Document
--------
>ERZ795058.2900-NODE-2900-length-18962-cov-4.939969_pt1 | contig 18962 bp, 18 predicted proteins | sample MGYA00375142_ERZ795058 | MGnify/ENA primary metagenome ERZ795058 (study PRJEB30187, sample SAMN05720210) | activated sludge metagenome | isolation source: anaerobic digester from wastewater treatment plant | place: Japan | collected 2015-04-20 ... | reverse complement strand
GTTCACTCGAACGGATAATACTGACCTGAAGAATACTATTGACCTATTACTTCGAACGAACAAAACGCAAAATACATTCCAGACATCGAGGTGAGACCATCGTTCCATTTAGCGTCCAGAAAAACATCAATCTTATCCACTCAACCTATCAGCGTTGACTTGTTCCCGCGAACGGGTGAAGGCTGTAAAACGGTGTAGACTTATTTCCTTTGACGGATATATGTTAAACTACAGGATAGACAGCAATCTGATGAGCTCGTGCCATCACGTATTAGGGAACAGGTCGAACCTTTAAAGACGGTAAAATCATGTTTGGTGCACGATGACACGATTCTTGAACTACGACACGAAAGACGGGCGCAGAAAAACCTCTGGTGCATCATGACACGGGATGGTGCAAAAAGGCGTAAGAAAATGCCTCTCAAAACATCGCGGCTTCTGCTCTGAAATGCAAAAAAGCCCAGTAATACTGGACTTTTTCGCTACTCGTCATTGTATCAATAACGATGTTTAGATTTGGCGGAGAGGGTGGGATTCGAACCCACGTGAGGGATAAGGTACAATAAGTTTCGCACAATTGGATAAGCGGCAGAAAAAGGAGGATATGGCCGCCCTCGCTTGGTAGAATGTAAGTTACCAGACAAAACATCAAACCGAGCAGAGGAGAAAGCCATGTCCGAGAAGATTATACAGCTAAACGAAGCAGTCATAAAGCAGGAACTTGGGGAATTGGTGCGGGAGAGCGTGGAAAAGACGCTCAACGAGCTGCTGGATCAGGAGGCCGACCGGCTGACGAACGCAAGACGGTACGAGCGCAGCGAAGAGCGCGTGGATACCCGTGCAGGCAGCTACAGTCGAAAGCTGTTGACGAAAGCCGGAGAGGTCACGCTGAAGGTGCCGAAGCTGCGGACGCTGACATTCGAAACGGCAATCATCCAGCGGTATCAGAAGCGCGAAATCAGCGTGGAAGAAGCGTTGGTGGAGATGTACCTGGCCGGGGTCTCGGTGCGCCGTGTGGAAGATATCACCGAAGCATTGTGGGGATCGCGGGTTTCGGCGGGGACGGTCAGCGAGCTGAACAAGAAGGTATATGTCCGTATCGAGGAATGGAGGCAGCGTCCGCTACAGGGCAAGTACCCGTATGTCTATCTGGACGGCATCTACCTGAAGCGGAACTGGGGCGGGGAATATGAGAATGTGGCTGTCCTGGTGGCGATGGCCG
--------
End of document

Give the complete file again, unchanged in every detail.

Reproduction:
>ERZ795058.2900-NODE-2900-length-18962-cov-4.939969_pt1 | contig 18962 bp, 18 predicted proteins | sample MGYA00375142_ERZ795058 | MGnify/ENA primary metagenome ERZ795058 (study PRJEB30187, sample SAMN05720210) | activated sludge metagenome | isolation source: anaerobic digester from wastewater treatment plant | place: Japan | collected 2015-04-20 ... | reverse complement strand
GTTCACTCGAACGGATAATACTGACCTGAAGAATACTATTGACCTATTACTTCGAACGAACAAAACGCAAAATACATTCCAGACATCGAGGTGAGACCATCGTTCCATTTAGCGTCCAGAAAAACATCAATCTTATCCACTCAACCTATCAGCGTTGACTTGTTCCCGCGAACGGGTGAAGGCTGTAAAACGGTGTAGACTTATTTCCTTTGACGGATATATGTTAAACTACAGGATAGACAGCAATCTGATGAGCTCGTGCCATCACGTATTAGGGAACAGGTCGAACCTTTAAAGACGGTAAAATCATGTTTGGTGCACGATGACACGATTCTTGAACTACGACACGAAAGACGGGCGCAGAAAAACCTCTGGTGCATCATGACACGGGATGGTGCAAAAAGGCGTAAGAAAATGCCTCTCAAAACATCGCGGCTTCTGCTCTGAAATGCAAAAAAGCCCAGTAATACTGGACTTTTTCGCTACTCGTCATTGTATCAATAACGATGTTTAGATTTGGCGGAGAGGGTGGGATTCGAACCCACGTGAGGGATAAGGTACAATAAGTTTCGCACAATTGGATAAGCGGCAGAAAAAGGAGGATATGGCCGCCCTCGCTTGGTAGAATGTAAGTTACCAGACAAAACATCAAACCGAGCAGAGGAGAAAGCCATGTCCGAGAAGATTATACAGCTAAACGAAGCAGTCATAAAGCAGGAACTTGGGGAATTGGTGCGGGAGAGCGTGGAAAAGACGCTCAACGAGCTGCTGGATCAGGAGGCCGACCGGCTGACGAACGCAAGACGGTACGAGCGCAGCGAAGAGCGCGTGGATACCCGTGCAGGCAGCTACAGTCGAAAGCTGTTGACGAAAGCCGGAGAGGTCACGCTGAAGGTGCCGAAGCTGCGGACGCTGACATTCGAAACGGCAATCATCCAGCGGTATCAGAAGCGCGAAATCAGCGTGGAAGAAGCGTTGGTGGAGATGTACCTGGCCGGGGTCTCGGTGCGCCGTGTGGAAGATATCACCGAAGCATTGTGGGGATCGCGGGTTTCGGCGGGGACGGTCAGCGAGCTGAACAAGAAGGTATATGTCCGTATCGAGGAATGGAGGCAGCGTCCGCTACAGGGCAAGTACCCGTATGTCTATCTGGACGGCATCTACCTGAAGCGGAACTGGGGCGGGGAATATGAGAATGTGGCTGTCCTGGTGGCGATGGCCG